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Alan Page to receive Presidential Medal of Freedom

Page got his law degree while playing for the Vikings, and in 1992, he won a seat on the Minnesota Supreme Court.

Former Minnesota Supreme Court justice and Vikings player Alan Page will be receiving a Presidential Medal of Freedom.

On Saturday, President Trump announced that seven people will receive the award, the country's highest civilian honor, next week.

Page played 15 years in the NFL, for the Vikings and the Bears. He was the NFL's MVP in 1971 and was inducted into the Pro Football Hall of Fame in '88. He got his law degree while playing for the Vikings, and in 1992, he won a seat on the Minnesota Supreme Court, where he served for 20 years.

Page will be awarded the medal, along with six others, on Nov. 16.

When asked about the recognition Monday, Page delivered a master class on humility.

“Frankly, as I have often said, when these kinds of recognitions come along I am never quite sure that I am really worthy of this,” he said. “The honor goes to those who have helped make me who I am. Those whose shoulders I have had the opportunity to stand on. Those who have helped me along the way. Whether it is the 7,000 plus page scholars whose service to children is changing the future or Diane Sims Page, who was the love of my life who supported me, lifted me and helped me become far more than what I might otherwise have been.”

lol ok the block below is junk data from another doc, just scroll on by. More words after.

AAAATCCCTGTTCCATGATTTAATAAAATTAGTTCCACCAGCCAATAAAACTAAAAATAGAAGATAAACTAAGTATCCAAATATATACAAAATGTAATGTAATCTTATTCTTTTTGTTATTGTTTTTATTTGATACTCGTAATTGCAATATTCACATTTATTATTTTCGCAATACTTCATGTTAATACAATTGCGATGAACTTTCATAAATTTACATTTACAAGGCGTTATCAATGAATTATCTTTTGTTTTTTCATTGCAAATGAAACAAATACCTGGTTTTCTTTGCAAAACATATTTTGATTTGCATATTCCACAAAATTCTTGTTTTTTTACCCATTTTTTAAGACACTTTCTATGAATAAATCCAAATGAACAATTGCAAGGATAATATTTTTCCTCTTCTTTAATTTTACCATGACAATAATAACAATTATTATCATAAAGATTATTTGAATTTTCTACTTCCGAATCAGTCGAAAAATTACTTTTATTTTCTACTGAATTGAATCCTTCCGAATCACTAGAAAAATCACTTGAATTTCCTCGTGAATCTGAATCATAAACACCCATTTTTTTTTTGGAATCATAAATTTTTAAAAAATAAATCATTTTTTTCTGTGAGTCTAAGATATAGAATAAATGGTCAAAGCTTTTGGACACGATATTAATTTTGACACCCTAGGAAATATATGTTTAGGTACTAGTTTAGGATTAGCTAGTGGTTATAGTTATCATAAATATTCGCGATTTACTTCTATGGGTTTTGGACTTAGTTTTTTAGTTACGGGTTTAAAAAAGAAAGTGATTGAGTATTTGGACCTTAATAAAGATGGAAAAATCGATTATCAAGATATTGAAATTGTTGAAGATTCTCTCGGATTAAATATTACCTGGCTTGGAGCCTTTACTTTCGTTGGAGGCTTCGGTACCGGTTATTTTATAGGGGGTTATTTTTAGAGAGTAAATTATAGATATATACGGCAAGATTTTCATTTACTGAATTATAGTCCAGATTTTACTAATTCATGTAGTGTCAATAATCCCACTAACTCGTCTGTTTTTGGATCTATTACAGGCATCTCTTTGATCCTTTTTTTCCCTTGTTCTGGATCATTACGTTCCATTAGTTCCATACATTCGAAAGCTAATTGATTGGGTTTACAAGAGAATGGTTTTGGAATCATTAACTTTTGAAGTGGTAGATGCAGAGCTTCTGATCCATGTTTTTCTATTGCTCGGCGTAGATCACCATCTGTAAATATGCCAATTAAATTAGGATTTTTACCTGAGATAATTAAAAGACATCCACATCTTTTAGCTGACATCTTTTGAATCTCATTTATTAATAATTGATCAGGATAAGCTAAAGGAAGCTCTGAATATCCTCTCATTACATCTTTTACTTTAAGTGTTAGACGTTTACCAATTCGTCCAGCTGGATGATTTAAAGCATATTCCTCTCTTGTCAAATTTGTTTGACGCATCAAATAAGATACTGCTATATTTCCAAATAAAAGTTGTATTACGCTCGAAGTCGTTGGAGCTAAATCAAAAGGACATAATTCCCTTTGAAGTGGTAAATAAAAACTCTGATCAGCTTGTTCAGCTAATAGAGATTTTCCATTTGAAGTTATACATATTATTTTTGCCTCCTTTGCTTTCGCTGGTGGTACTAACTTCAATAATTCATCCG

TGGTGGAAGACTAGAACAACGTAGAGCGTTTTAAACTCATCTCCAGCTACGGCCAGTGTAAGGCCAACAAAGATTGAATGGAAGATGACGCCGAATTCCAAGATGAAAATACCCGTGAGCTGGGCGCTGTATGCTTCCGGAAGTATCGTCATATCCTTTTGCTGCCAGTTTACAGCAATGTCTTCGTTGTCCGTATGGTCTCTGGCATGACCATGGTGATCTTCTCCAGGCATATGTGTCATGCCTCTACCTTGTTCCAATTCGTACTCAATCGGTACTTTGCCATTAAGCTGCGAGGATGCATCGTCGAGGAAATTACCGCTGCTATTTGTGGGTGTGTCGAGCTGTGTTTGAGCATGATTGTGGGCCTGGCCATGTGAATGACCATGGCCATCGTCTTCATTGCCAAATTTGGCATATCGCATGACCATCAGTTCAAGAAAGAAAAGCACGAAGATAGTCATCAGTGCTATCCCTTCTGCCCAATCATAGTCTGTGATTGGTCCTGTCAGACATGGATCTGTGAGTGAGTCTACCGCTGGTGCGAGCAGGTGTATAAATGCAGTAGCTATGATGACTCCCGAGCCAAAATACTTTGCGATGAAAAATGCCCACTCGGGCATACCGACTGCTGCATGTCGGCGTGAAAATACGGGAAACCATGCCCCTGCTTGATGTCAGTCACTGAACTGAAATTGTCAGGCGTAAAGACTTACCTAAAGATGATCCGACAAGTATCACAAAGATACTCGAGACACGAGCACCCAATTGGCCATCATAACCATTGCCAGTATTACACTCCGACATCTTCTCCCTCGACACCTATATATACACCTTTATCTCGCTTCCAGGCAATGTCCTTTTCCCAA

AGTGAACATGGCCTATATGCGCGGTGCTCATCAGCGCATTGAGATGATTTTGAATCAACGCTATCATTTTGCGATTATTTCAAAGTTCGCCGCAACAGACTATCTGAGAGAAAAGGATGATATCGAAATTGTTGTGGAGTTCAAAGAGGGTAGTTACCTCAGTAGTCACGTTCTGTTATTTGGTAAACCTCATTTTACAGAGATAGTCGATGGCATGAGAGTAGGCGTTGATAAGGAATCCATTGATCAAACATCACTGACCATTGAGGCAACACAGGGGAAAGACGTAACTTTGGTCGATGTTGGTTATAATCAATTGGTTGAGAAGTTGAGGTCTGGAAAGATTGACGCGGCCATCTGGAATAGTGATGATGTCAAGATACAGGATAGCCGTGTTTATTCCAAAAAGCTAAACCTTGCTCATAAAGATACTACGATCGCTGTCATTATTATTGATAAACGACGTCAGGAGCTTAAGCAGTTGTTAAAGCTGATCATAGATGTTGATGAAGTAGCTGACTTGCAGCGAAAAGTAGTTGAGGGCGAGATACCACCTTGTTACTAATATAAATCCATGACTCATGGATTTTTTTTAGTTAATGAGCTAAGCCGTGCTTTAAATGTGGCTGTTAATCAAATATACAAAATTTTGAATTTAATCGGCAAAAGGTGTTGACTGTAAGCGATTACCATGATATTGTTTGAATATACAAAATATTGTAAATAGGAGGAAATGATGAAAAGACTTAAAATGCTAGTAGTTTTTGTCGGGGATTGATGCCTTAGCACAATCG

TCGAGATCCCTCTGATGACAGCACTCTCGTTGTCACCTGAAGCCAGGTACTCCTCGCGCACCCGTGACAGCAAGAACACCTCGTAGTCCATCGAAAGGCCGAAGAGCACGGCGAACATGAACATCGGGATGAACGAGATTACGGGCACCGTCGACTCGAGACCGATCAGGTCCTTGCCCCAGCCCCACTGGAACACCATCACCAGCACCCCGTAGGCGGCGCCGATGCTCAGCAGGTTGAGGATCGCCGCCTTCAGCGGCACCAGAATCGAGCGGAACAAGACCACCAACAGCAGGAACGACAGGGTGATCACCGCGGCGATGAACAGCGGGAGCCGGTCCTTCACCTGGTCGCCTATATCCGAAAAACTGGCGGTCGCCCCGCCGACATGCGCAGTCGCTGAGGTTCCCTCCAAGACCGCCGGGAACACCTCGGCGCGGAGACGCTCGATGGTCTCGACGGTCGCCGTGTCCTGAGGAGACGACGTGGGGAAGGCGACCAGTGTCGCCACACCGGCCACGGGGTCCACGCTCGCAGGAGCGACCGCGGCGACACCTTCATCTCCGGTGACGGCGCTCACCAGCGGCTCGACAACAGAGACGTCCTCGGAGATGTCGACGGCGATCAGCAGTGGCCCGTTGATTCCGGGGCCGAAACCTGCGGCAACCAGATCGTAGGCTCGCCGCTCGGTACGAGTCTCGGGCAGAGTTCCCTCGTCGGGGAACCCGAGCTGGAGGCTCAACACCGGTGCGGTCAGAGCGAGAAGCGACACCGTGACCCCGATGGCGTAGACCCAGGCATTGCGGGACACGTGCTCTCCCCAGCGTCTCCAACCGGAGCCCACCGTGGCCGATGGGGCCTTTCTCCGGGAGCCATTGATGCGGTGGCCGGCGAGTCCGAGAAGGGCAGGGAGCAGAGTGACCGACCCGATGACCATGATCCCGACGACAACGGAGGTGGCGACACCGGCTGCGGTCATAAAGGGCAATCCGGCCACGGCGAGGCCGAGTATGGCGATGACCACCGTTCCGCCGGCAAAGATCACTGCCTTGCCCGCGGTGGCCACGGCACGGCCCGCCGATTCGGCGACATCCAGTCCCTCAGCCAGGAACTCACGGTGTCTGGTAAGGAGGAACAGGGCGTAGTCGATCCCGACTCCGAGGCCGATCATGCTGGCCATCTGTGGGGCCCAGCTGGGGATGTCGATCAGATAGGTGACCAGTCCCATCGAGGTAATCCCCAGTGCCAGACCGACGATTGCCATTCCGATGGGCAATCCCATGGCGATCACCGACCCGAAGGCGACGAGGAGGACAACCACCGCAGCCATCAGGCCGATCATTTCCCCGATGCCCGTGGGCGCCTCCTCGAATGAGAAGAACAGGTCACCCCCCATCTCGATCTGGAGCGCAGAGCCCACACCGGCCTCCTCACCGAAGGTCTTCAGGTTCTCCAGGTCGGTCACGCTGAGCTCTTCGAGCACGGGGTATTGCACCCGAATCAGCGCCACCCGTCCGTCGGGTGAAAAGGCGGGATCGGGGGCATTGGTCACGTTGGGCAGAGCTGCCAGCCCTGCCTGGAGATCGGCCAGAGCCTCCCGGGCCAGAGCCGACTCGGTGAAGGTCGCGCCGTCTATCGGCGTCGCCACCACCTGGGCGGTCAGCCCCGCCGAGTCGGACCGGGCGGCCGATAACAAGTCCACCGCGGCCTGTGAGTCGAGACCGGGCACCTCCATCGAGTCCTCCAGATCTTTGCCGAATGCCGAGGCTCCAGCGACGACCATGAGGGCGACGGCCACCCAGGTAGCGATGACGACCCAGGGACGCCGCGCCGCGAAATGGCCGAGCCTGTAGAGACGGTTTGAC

It’s that kind of humility that struck a chord with Page scholar Robert Harper. Some believe to teach is to touch a life forever. And Harper, 24, says Page is the perfect teacher.

In 2012, Harper became a Page scholar, joining the ranks of the Page Education Foundation, which has more than 7,000 alumni.

In naming Page for the award, President Donald Trump cited his athletic accomplishments. He also highlighted Page's judicial career and his charitable work through the Page Education Foundation, which has helped students of color like Harper since the '80s.

“He is the humblest person who would never mention or state his accomplishments unless someone forced him to read it,” Harper said. “He has made me want to stay true to my passion and stay grounded in social justice work. When I came out of college I was applying to corporate jobs and less meaningful jobs. I am a second-year graduate student at Humphrey School of Public Affairs studying public policy. That is a decision I did make with Alan."

At a time when the nation is divided, Harper says we can all take a page from Page's book on life lessons.

“He always says make sure you hold the door open for the person behind you. Make sure you send the elevator back down,” he said.